Marsh Haunted Haus Offered Genuine Fright on Halloween Night
Issue   |   Wed, 11/04/2015 - 02:05
Spencer Quong
Helen Montie ‘18 was the makeup artist for the Marsh Haunted Haus, shaping her special effects makeup to fit with the spooky insane asylum theme of the event.

Marsh Haunted Haus is a beloved Halloween tradition at Amherst, and this year’s haunted house exceeded all expectations. The masterminds behind Saturday night’s event, Helen Montie ’18, Julia Pretsfelder ’18, Antonella Dominguez ’18 and Brian Beaty ’17 created a story that threaded together the various horror scenes displayed throughout Marsh.

The elaborate story was based on a protagonist named Emily and her nightmarish emotional projections. Montie said in an interview that the group wanted to combine jump-scares with the bone-chill of a more deeply unsettling psychological thriller.

Perched on the top of a hill, the white, stately Marsh House, with its banisters severely in need of renovation and floorboards that squeak eerily, is perhaps an ideal location. Greeting guests at the door on Saturday was a deranged janitor mopping the floor and setting the stage for horror. Lauren Horn ’17, who portrayed a maniacally animated tour guide, led visitors through the rooms that depicted various scenes of Emily’s chilling past.

The tour began with Emily, portrayed by Pretsfelder, screeching and dancing about in a dark room, yelling at the visitors to “please stop looking” at her. The next room was strobe-lit and filled with grotesque clowns, who pawed away at the visitors.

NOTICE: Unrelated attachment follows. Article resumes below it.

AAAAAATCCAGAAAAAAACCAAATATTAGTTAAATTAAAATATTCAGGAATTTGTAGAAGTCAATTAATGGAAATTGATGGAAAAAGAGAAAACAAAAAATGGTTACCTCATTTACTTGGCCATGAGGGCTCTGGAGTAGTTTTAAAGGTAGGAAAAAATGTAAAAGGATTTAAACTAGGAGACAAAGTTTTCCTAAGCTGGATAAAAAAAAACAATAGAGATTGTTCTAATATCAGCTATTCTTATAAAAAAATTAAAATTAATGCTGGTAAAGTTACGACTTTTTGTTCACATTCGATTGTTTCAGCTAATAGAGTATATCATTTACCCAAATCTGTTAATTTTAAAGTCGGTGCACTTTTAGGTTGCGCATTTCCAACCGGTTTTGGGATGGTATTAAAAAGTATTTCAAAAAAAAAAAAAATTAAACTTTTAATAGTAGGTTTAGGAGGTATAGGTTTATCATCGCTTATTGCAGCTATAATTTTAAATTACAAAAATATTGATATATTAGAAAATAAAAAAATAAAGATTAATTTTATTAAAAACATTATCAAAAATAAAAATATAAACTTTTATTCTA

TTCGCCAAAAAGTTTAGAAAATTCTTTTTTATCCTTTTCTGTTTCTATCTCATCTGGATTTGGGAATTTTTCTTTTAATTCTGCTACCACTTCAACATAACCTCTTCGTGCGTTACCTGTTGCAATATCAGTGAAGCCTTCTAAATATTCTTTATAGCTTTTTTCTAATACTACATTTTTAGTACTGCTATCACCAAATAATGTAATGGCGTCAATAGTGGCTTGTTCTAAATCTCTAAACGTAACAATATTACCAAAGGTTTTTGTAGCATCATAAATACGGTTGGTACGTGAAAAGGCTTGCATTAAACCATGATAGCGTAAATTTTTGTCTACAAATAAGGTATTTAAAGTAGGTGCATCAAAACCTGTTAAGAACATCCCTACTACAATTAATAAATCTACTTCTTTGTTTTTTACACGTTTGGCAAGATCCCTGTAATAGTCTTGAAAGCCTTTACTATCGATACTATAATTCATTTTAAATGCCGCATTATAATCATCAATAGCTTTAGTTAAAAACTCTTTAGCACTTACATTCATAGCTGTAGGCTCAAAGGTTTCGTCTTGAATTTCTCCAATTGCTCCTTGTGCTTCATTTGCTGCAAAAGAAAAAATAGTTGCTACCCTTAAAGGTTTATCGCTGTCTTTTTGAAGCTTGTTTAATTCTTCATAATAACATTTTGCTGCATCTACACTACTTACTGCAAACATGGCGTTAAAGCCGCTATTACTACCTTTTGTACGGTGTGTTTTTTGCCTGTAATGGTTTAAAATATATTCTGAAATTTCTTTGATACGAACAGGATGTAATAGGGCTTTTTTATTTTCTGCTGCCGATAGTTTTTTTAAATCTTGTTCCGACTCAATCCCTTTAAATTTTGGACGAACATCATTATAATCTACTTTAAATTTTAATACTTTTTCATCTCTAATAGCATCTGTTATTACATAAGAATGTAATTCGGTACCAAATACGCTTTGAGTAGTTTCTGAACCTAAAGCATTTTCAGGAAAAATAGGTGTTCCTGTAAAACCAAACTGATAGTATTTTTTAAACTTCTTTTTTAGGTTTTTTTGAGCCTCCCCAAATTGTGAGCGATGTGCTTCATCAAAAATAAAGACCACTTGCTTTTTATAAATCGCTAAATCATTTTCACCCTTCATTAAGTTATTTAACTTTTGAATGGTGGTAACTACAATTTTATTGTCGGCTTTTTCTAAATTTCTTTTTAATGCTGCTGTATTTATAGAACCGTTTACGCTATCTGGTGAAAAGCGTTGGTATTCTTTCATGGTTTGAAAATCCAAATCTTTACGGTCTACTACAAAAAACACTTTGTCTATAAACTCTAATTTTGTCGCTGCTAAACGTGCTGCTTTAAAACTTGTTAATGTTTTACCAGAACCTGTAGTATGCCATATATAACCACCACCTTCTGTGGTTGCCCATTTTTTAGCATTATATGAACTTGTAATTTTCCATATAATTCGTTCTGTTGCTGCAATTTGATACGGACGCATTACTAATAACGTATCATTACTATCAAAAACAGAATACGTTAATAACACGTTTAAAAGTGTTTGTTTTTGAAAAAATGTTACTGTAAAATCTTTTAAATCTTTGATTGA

The haunted house culminated in the scene of Emily’s mother’s death — the story goes that she died while giving birth to a set of twins. Emily’s father, in an attempt to avenge this tragic death, brutally murdered the twins and swore to protect his beloved daughter, Emily.

Nothing was left to our imagination as we tiptoed around the bloodied corpse of the mother and skirted past the aloof, ashen-faced and yellow-eyed doctor. The twins were resurrected with a creepily immaculate innocence, and they asked the visitors to “come play with them.”

Montie said during the month of planning for the event, she and the three other planners created and delegated different roles to Marsh residents.

For some, such as sophomores Alisa Bajramovic and Noor Qasim, who portrayed the twins, the roles involved pulling together the items in their closet to fabricate their imagination of what creepy, undead twins might look like. For others, this involved some creative filmmaking, repeated attempts to prevent the fire alarm from being set off by the fog machine or simply impressive acting.

For Montie, the Haunted Haus was a perfect opportunity to complete her Marsh project, a required artistic project for all Marsh residents to live in the arts house. Montie, who is gifted with costume makeup, spent her Saturday diligently transforming her co-residents into the grotesque clowns and ghouls that animated the Haus at night.

The event ran from 8 to 10 p.m., and during all two hours, a line of jittery, costumed Amherst students wound down the hill. As I waited with my friends in line, we could clearly hear the petrified shrieks of visitors from inside.

It was approximately a half hour before we were finally permitted entrance. The wait was well worth it. Throughout the tour, my friend and I found ourselves clutching each other’s arms in fear. This year’s Haunted Haus was even more frightening than I expected.

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